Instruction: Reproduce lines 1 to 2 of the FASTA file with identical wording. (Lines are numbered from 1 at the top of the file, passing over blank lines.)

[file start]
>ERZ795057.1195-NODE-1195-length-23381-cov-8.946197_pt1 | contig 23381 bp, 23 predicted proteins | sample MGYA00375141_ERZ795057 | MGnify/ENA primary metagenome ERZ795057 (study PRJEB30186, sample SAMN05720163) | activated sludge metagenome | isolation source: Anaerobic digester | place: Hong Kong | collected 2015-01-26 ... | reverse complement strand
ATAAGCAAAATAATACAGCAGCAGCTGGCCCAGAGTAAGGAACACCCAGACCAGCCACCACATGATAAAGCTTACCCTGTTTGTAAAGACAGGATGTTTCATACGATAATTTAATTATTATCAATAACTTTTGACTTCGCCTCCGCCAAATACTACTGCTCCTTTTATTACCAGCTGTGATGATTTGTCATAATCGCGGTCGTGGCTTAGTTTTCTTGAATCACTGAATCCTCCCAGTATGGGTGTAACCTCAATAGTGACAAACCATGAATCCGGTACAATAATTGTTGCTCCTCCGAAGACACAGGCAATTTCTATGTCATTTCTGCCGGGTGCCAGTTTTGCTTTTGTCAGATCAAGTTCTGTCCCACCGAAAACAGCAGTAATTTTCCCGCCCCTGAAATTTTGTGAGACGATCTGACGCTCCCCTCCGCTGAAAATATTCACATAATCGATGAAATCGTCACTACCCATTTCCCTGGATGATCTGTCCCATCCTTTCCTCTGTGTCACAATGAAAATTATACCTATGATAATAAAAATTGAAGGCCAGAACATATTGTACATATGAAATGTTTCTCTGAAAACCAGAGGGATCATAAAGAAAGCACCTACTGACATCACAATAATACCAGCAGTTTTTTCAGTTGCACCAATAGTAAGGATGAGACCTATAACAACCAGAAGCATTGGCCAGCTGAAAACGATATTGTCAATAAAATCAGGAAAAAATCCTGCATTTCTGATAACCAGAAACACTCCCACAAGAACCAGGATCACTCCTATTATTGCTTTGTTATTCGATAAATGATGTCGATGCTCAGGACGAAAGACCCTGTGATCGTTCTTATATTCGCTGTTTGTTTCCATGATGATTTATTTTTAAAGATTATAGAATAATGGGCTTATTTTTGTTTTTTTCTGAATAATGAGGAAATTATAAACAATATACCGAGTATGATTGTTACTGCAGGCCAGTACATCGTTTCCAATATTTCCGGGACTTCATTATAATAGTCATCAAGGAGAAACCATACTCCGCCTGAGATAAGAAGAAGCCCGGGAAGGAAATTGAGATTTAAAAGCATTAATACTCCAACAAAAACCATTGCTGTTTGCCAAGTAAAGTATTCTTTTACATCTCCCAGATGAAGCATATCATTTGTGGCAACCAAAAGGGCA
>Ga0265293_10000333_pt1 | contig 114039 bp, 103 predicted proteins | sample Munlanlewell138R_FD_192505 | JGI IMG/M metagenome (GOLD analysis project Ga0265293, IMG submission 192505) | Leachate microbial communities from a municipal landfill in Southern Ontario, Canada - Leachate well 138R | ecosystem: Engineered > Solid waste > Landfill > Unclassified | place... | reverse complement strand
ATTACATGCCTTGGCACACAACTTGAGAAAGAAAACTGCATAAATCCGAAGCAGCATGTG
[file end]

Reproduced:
>ERZ795057.1195-NODE-1195-length-23381-cov-8.946197_pt1 | contig 23381 bp, 23 predicted proteins | sample MGYA00375141_ERZ795057 | MGnify/ENA primary metagenome ERZ795057 (study PRJEB30186, sample SAMN05720163) | activated sludge metagenome | isolation source: Anaerobic digester | place: Hong Kong | collected 2015-01-26 ... | reverse complement strand
ATAAGCAAAATAATACAGCAGCAGCTGGCCCAGAGTAAGGAACACCCAGACCAGCCACCACATGATAAAGCTTACCCTGTTTGTAAAGACAGGATGTTTCATACGATAATTTAATTATTATCAATAACTTTTGACTTCGCCTCCGCCAAATACTACTGCTCCTTTTATTACCAGCTGTGATGATTTGTCATAATCGCGGTCGTGGCTTAGTTTTCTTGAATCACTGAATCCTCCCAGTATGGGTGTAACCTCAATAGTGACAAACCATGAATCCGGTACAATAATTGTTGCTCCTCCGAAGACACAGGCAATTTCTATGTCATTTCTGCCGGGTGCCAGTTTTGCTTTTGTCAGATCAAGTTCTGTCCCACCGAAAACAGCAGTAATTTTCCCGCCCCTGAAATTTTGTGAGACGATCTGACGCTCCCCTCCGCTGAAAATATTCACATAATCGATGAAATCGTCACTACCCATTTCCCTGGATGATCTGTCCCATCCTTTCCTCTGTGTCACAATGAAAATTATACCTATGATAATAAAAATTGAAGGCCAGAACATATTGTACATATGAAATGTTTCTCTGAAAACCAGAGGGATCATAAAGAAAGCACCTACTGACATCACAATAATACCAGCAGTTTTTTCAGTTGCACCAATAGTAAGGATGAGACCTATAACAACCAGAAGCATTGGCCAGCTGAAAACGATATTGTCAATAAAATCAGGAAAAAATCCTGCATTTCTGATAACCAGAAACACTCCCACAAGAACCAGGATCACTCCTATTATTGCTTTGTTATTCGATAAATGATGTCGATGCTCAGGACGAAAGACCCTGTGATCGTTCTTATATTCGCTGTTTGTTTCCATGATGATTTATTTTTAAAGATTATAGAATAATGGGCTTATTTTTGTTTTTTTCTGAATAATGAGGAAATTATAAACAATATACCGAGTATGATTGTTACTGCAGGCCAGTACATCGTTTCCAATATTTCCGGGACTTCATTATAATAGTCATCAAGGAGAAACCATACTCCGCCTGAGATAAGAAGAAGCCCGGGAAGGAAATTGAGATTTAAAAGCATTAATACTCCAACAAAAACCATTGCTGTTTGCCAAGTAAAGTATTCTTTTACATCTCCCAGATGAAGCATATCATTTGTGGCAACCAAAAGGGCA